Graphics cards convert numbers into images. Today, most CPU’s (central processing units) have a graphics card (GPU) integrated into the system. These GPU’s are wonderful for displaying text, 2D graphics, and windows but not ideal for gaming or other visually intensive operations.
For this reason, if your a gaming, videography, or graphic design enthusiasts, you’ll need a dedicated GPU for your needs. Since GPU’s are one of the most expensive components of a computer, you’ll need to take extra steps to ensure you purchase the right one. There are eight things to considering before deciding on the right graphics card.
All graphics, as of 2017, are made by either AMD or Nvidia. There are settle differences between the competitors, but we won’t worry about discussing the settle differences and focus on the most important aspects to consider when buying a GPU from either brand.
It wouldn’t make sense to put expensive parts on a cheap car. Likewise, it doesn’t make sense to add an expensive GPU to a cheap computer with a budget processor.
We suggest spending 30% of your total PC building budget on a GPU. With 30% of your budget allocated , you’ll be able to purchase a great GPU that makes sense.
Space & Cooling
GPU’s produce a lot of heat. This heat output is displayed in the TDP value, which plays a large role in deciding on a suitable GPU. If your TDP value is high, your computer will require more fans to properly distribute heat. Since fans require additional space and power, TDP value makes a difference.
Smaller computer towers need GPU’s with low TDP values, while large computer towers provide more flexibility. To learn more about which heat sink and fan to purchase, check out our blog article Computer Cooling 101: What Your Computer Needs to Stay Cool.
Aside from considering the TDP value for space reasons, you’ll also need to think about whether or not your power supply has enough 8-pin or 6-pin connectors for your graphics card. You can easily ensure this happens by purchasing a decent power supply of at least 80 Plus Bronze.
Most graphics cards come with between 2 and 12 gigabytes of video RAM. However, there is a lot debate about how much is needed for optimum computer performance. Some forums say the amount of memory doesn’t matter, while others note it as a very important consideration in purchasing a graphics card.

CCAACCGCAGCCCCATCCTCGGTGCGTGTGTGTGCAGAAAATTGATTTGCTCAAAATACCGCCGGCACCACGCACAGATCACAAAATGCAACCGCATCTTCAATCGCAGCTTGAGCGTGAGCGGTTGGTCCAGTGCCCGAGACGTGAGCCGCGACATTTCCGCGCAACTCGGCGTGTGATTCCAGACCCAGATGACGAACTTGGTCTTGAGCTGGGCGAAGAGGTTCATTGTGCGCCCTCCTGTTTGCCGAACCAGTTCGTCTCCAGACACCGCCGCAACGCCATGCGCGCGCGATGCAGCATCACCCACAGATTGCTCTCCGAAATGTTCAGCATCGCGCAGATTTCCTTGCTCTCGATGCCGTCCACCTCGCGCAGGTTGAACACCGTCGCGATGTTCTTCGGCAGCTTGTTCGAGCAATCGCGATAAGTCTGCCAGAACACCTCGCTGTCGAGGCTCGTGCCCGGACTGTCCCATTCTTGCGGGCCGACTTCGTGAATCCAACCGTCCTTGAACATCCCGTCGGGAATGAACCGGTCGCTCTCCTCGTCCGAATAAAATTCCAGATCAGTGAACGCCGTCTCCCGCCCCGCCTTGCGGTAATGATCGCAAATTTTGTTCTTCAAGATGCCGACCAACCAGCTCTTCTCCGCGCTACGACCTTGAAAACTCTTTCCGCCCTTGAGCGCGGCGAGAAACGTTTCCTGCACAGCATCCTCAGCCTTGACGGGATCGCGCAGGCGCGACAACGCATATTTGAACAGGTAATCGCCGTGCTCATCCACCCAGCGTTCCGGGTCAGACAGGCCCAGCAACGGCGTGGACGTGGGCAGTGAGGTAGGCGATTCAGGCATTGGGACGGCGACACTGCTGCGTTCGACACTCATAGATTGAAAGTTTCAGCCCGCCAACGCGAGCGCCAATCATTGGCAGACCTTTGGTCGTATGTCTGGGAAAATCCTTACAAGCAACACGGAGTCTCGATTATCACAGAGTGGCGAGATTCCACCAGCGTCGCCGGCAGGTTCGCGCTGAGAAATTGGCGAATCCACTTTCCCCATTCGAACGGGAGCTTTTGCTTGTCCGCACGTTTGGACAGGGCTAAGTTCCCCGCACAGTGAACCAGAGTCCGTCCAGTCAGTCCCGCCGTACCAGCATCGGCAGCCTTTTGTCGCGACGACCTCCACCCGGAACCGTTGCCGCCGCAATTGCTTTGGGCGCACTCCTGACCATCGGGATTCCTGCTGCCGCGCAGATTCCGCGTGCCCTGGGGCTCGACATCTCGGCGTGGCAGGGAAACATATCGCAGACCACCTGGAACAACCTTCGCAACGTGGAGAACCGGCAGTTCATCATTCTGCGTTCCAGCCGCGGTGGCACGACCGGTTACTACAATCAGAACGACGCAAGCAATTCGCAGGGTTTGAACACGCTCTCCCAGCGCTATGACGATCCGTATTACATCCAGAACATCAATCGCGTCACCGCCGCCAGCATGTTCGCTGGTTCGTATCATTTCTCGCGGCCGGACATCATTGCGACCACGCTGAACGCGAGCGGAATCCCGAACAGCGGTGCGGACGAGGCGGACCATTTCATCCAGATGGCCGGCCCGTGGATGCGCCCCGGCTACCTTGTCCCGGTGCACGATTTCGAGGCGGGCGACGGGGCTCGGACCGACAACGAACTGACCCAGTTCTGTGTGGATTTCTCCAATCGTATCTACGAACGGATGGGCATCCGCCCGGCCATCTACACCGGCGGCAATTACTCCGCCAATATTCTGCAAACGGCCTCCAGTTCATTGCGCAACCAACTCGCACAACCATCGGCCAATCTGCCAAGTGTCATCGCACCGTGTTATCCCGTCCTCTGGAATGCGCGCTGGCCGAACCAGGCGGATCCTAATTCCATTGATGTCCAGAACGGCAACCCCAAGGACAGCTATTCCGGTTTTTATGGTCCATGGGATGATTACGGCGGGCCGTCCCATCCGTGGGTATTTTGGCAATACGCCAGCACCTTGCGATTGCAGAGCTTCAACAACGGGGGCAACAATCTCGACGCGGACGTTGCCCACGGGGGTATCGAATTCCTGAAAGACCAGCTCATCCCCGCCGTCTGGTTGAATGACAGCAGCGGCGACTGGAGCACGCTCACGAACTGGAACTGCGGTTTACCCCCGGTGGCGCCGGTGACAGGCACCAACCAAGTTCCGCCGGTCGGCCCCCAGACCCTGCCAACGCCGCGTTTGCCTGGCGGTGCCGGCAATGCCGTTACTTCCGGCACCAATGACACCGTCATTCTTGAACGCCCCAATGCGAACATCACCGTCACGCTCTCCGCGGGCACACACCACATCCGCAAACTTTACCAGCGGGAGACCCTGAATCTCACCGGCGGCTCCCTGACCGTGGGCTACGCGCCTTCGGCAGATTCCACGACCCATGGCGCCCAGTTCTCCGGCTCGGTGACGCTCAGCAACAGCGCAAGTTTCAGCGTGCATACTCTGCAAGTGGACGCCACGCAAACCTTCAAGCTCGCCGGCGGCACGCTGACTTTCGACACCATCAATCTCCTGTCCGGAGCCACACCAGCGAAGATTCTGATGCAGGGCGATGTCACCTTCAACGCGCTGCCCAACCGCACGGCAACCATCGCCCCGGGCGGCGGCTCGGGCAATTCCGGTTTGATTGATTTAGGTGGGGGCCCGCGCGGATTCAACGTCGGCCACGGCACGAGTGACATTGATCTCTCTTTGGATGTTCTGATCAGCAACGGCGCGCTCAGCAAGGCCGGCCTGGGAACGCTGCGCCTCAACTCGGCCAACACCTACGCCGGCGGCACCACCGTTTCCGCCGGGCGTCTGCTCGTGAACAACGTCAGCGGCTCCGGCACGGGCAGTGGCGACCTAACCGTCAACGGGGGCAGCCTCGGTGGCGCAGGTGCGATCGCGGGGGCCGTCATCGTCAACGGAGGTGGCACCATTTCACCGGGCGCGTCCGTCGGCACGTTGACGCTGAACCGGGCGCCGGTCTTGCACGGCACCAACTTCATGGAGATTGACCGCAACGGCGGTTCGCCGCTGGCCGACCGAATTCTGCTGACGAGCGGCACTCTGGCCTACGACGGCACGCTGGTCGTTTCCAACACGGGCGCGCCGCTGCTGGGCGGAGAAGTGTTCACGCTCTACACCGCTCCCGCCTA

Since video card memory holds anti-aliasing operations (which removes jagged edges on objects), textures, and other elements used to make your images come alive, we say its important. Video memory plays a very important role in image quality because it allows you to play games at higher resolutions.
Therefore, you should divide your system memory by two and use this number as the guide for deciding on how much memory is needed for your graphics card. For example, if you have 8GB system memory, you’ll need at least a 4GB graphics card for optimum performance.
The importance of GPU memory is debatable for some, but bandwidth is of utmost importance to all. Bandwidth is the amount of memory the GPU is able to access at any given time.
When a GPU has more bandwidth, data gets fed to the shader cores at a faster rate. The result is games and video graphics that run with seamless clarity.
In order to understand bandwidth, you must first understand how it works. Bandwidth is determined when memory speed and bus width are combined.
1) Graphics Card Clock Speed
Clock speed is measured in Mhz and affects input lag, frame rate, and latency. As a standard, GPU’s can read 64 bits of information at a time. To speed things up a bit, however, many GPU’s read more than one chip at a time.
2) Graphics Card Bus Width
For example, if a GPU can read two 64 bit chips at a time, it is reading 128 bits instead of just 64. This makes the bus width 64 x 2.
Bandwidth is heavily influenced by shader cores. (Nvidia and AMD call shader cores different things. They are called CUDA cores by Nvidia and stream processors by AMD).
Shader cores bring graphics to life by adding variations of light and dark to 3D objects. When a graphics card has more shader cores, it provides faster, better image rendering. However, there are times when GPU’s with less shader cores perform better on certain video games. Shader cores, bandwidth, memory, power, price, space, and cooling are all things you’ll want to consider before purchasing a graphics card. Likewise, it is always wise to look at online reviews and forms as well.
Below we’ve listed a few graphics cards our customers always rave about.